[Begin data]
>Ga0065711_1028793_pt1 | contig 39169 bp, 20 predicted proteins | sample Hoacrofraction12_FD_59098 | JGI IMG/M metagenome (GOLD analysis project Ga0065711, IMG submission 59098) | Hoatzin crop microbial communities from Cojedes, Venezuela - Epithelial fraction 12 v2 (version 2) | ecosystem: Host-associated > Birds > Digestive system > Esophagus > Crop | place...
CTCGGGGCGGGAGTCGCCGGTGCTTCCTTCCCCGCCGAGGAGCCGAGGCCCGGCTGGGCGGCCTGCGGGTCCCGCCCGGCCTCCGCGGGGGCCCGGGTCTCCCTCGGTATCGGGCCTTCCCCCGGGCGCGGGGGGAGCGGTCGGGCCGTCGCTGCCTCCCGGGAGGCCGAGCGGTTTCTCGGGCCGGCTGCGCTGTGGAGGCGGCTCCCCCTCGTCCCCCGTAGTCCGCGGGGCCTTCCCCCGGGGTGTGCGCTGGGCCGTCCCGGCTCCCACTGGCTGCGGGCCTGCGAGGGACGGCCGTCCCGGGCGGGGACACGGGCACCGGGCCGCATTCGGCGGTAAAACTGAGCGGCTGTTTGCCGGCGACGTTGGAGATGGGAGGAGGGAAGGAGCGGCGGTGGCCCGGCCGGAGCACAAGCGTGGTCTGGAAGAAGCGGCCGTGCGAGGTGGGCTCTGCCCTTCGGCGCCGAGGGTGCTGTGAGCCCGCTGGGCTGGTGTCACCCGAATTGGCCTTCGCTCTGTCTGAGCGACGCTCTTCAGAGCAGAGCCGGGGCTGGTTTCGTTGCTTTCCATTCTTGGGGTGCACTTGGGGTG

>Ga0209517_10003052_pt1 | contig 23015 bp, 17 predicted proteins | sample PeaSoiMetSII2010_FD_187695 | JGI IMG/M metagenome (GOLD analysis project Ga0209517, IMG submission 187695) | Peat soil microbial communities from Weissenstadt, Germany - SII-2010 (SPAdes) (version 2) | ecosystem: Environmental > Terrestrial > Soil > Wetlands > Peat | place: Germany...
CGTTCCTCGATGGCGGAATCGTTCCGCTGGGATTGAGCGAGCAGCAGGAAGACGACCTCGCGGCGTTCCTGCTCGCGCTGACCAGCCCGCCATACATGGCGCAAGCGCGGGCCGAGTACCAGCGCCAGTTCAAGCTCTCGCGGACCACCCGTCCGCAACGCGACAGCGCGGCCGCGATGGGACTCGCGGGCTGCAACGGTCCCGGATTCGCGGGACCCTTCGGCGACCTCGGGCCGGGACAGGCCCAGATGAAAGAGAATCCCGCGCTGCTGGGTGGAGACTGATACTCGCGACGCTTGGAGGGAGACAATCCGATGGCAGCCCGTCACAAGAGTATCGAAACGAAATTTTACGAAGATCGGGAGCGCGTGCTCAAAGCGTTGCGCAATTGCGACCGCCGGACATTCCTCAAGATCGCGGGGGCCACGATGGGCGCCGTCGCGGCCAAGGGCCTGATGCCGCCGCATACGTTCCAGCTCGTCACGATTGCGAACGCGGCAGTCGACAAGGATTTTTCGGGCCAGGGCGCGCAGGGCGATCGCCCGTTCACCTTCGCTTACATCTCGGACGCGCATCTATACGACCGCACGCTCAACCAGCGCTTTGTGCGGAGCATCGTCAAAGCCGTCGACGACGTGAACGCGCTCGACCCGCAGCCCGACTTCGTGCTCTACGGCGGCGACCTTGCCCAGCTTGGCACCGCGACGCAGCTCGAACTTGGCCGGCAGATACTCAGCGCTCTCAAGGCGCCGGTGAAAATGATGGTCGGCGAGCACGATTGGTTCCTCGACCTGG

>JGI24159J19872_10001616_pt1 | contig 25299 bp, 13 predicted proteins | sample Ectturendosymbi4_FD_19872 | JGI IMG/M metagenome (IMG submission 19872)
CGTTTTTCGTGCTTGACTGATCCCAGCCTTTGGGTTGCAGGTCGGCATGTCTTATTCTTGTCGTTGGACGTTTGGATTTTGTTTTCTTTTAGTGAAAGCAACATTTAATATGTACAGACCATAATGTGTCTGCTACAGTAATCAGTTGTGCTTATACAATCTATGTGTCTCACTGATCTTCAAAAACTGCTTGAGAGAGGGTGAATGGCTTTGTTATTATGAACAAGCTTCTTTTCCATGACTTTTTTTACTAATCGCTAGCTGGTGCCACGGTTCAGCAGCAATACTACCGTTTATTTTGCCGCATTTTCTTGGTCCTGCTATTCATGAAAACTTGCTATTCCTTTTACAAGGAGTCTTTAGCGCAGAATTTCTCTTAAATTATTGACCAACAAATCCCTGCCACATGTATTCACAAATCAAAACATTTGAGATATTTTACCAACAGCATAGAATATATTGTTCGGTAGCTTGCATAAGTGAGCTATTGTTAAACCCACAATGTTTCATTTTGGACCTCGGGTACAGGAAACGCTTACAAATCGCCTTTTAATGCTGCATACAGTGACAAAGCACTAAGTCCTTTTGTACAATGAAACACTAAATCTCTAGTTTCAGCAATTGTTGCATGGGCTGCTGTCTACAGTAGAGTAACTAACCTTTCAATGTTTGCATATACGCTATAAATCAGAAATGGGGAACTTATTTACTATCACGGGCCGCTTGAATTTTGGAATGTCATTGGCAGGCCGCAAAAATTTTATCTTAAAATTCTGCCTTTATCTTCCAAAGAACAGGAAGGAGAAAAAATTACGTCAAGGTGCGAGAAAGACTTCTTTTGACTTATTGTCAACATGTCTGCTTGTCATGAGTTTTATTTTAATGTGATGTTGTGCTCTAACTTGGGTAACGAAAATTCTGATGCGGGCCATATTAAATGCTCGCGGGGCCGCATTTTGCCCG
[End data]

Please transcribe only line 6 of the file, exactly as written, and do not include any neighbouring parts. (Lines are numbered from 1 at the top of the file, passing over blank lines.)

CGTTTTTCGTGCTTGACTGATCCCAGCCTTTGGGTTGCAGGTCGGCATGTCTTATTCTTGTCGTTGGACGTTTGGATTTTGTTTTCTTTTAGTGAAAGCAACATTTAATATGTACAGACCATAATGTGTCTGCTACAGTAATCAGTTGTGCTTATACAATCTATGTGTCTCACTGATCTTCAAAAACTGCTTGAGAGAGGGTGAATGGCTTTGTTATTATGAACAAGCTTCTTTTCCATGACTTTTTTTACTAATCGCTAGCTGGTGCCACGGTTCAGCAGCAATACTACCGTTTATTTTGCCGCATTTTCTTGGTCCTGCTATTCATGAAAACTTGCTATTCCTTTTACAAGGAGTCTTTAGCGCAGAATTTCTCTTAAATTATTGACCAACAAATCCCTGCCACATGTATTCACAAATCAAAACATTTGAGATATTTTACCAACAGCATAGAATATATTGTTCGGTAGCTTGCATAAGTGAGCTATTGTTAAACCCACAATGTTTCATTTTGGACCTCGGGTACAGGAAACGCTTACAAATCGCCTTTTAATGCTGCATACAGTGACAAAGCACTAAGTCCTTTTGTACAATGAAACACTAAATCTCTAGTTTCAGCAATTGTTGCATGGGCTGCTGTCTACAGTAGAGTAACTAACCTTTCAATGTTTGCATATACGCTATAAATCAGAAATGGGGAACTTATTTACTATCACGGGCCGCTTGAATTTTGGAATGTCATTGGCAGGCCGCAAAAATTTTATCTTAAAATTCTGCCTTTATCTTCCAAAGAACAGGAAGGAGAAAAAATTACGTCAAGGTGCGAGAAAGACTTCTTTTGACTTATTGTCAACATGTCTGCTTGTCATGAGTTTTATTTTAATGTGATGTTGTGCTCTAACTTGGGTAACGAAAATTCTGATGCGGGCCATATTAAATGCTCGCGGGGCCGCATTTTGCCCG